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A growing number of digital-native start-ups, as well as established tech-savvy incumbents, had been disrupting traditional business models long before Covid-19 arrived.
The pandemic gave those disruptors more impetus, forcing the hand of companies that had previously dithered around digitisation. A so-called tipping point was reached.
Digital solutions were adopted to facilitate customer interactions, enable remote working, support supply chains, create new avenues to market, save costs and streamline operations.
A 2020 global survey by McKinsey & Company concluded that Covid-19 “accelerated the adoption of digital technologies by several years and that many of the changes could be here for the long haul.”
The survey notes that interactions within both external supply-chains and internal operations are being rapidly digitised to support remote work and decision-making. But it is on the product side that the most pronounced step-changes are occurring.
The rate at which companies are developing digital or digitally-enabled products and services is accelerating across the board. But the pace of this change has been quicker in some industries, including financial services.
This wave of digital disruption will create opportunities for businesses and consumers in the post-pandemic world as digital-led innovation transforms banking, wealth management and investing, and new technologies such as blockchain disrupt existing financial services and create new possibilities in areas such as asset ownership, transfer and monetisation in both the physical and virtual worlds.
The human factor in tech disruption
The pandemic’s impact on global financial markets was unprecedented in the modern era. The Covid-19-induced market crash spooked investors and eroded wealth while the subsequent rebound created opportunities to recoup losses and realise significant returns.
Capitalising on the investment opportunities that emerged amid the market turmoil required cool heads and astute decision-making. This scenario reaffirmed the need for advisory-led wealth management and investment advice at a time when technology was becoming more pervasive.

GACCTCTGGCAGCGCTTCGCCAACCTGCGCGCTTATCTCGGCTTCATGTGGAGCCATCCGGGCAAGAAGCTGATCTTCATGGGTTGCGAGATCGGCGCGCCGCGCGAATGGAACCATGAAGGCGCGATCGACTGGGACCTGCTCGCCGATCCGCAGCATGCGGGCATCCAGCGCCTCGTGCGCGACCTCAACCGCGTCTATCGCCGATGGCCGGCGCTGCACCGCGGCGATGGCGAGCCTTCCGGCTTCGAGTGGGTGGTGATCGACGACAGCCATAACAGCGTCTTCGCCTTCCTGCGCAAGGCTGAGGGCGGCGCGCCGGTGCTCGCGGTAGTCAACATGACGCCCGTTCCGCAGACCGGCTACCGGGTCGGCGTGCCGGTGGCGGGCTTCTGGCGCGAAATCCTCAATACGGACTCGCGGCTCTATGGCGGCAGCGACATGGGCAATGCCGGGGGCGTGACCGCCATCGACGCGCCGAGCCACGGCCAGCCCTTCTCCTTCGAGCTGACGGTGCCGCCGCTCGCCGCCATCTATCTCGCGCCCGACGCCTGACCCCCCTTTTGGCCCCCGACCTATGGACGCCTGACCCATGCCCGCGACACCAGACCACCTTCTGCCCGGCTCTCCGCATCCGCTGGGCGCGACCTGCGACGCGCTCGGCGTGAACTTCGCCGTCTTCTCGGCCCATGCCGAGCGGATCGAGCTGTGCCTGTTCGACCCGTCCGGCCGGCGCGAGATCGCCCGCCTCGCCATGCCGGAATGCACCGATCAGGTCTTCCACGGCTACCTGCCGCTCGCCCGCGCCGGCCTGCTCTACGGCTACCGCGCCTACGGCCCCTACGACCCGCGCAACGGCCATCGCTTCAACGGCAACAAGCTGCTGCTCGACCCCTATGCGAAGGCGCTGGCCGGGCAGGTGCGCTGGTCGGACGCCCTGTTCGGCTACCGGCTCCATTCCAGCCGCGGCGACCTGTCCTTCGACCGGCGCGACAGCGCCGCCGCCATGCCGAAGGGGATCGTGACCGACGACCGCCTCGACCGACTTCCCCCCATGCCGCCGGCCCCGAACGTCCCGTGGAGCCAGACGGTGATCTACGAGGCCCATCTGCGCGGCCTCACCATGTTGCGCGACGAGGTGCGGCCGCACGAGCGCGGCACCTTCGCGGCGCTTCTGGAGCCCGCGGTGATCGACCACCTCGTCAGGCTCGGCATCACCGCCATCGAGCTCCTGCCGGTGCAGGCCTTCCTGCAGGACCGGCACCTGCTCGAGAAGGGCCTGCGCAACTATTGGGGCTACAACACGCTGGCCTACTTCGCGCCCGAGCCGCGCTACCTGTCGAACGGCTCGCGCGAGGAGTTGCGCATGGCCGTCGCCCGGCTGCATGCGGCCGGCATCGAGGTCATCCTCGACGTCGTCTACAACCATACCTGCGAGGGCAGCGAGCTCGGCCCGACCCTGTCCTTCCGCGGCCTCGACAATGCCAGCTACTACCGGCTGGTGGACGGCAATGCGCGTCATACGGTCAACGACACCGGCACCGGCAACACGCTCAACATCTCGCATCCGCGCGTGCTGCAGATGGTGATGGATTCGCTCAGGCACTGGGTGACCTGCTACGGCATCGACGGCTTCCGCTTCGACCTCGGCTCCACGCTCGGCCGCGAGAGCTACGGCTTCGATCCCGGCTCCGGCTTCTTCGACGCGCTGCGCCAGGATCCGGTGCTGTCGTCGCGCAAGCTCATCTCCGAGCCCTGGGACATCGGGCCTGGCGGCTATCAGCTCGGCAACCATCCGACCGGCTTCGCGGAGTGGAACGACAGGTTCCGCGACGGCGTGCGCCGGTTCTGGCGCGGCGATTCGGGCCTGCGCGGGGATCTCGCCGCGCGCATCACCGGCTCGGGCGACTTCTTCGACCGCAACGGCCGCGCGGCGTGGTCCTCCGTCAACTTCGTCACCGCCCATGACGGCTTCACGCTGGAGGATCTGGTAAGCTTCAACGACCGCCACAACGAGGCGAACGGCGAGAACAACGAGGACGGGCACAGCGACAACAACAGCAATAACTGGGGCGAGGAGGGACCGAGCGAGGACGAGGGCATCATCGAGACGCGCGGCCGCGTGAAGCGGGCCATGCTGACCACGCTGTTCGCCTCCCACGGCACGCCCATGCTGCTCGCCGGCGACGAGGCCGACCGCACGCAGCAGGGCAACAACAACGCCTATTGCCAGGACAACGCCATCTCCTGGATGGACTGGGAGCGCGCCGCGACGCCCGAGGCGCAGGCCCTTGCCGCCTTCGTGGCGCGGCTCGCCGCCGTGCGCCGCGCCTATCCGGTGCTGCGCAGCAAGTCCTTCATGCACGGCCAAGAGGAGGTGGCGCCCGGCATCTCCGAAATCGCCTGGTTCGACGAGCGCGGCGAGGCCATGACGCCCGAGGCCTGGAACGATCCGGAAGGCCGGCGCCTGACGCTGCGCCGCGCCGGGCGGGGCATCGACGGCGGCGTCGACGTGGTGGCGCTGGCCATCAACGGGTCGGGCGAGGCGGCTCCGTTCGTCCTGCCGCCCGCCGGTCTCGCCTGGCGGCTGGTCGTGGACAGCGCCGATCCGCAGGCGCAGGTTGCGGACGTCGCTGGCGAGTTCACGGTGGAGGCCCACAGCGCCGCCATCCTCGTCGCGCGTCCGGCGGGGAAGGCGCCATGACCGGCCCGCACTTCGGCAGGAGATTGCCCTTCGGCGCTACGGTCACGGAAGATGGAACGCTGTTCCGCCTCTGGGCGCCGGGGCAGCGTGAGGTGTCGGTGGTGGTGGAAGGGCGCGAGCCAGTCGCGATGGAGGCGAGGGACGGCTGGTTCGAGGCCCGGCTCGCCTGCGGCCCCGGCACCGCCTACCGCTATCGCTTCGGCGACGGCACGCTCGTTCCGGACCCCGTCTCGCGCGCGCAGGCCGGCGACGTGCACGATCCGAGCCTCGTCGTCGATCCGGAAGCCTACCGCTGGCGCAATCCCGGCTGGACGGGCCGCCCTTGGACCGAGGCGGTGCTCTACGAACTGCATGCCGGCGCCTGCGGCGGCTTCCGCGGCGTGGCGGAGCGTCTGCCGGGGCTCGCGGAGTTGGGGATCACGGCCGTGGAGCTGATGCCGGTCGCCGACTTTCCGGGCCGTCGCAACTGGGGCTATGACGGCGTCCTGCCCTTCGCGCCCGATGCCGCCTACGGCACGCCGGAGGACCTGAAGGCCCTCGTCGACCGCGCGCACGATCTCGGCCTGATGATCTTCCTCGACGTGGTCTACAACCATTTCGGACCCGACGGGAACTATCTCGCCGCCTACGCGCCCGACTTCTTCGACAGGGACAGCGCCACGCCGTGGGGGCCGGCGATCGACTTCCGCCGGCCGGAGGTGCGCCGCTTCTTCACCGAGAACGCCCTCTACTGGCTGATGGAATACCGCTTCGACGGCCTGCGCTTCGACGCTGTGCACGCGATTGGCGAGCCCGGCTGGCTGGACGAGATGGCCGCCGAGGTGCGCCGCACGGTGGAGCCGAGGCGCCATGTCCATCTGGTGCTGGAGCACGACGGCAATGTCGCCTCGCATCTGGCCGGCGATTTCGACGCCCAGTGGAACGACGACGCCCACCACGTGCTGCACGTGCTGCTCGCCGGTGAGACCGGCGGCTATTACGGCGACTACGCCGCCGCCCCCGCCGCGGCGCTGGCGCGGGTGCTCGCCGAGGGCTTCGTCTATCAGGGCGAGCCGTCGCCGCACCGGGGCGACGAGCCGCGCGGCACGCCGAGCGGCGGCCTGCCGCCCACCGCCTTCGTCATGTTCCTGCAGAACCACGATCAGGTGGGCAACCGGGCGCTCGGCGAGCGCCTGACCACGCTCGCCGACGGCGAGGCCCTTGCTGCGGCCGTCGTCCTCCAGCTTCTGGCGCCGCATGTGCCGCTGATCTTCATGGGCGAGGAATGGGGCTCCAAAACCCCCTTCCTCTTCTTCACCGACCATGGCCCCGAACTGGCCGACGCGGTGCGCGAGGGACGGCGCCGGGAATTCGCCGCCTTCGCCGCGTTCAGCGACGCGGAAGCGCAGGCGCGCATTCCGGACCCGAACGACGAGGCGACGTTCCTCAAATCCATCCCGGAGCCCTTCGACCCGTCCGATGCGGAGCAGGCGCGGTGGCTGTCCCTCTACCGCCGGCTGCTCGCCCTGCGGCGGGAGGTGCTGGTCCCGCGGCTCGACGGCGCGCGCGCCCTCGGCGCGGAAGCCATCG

“The pandemic helped to entrench the high-tech, high-touch wealth management and investment model,” affirms John Elliot, Head: Fintech and Open Banking Partnerships at Investec.
This model blends man with machine, applying intelligent digital technologies like automation to handle mundane back-office tasks, and artificial intelligence and machine learning to support investment decisions and asset allocations, as examples.
The pandemic helped to entrench the high-tech, high-touch wealth management and investment model.
Platform-based fintech innovation is also making financial services more inclusive by creating the economies of scale needed to lower costs and investment minimums while broadening access to financial services, advice and a more diverse range of assets via digital channels for both individual and institutional investors.
This digital-led innovation drive will continue to present opportunities for companies that are able to combine human insight with technological innovation to create new kinds of financial services.
For instance, fractional share ownership – providing investors with the ability to purchase a portion of a stock that is less than one full share – creates opportunities for more consumers to invest in equities, including access to shares in the world’s most valuable companies.
Providers that can transform or reimagine the customer experience by improving the digital interfaces that clients use to access existing or new financial services will also create opportunities to gain market share and capture the emerging generation of digital-native consumers.
Customisation through open and programmable banking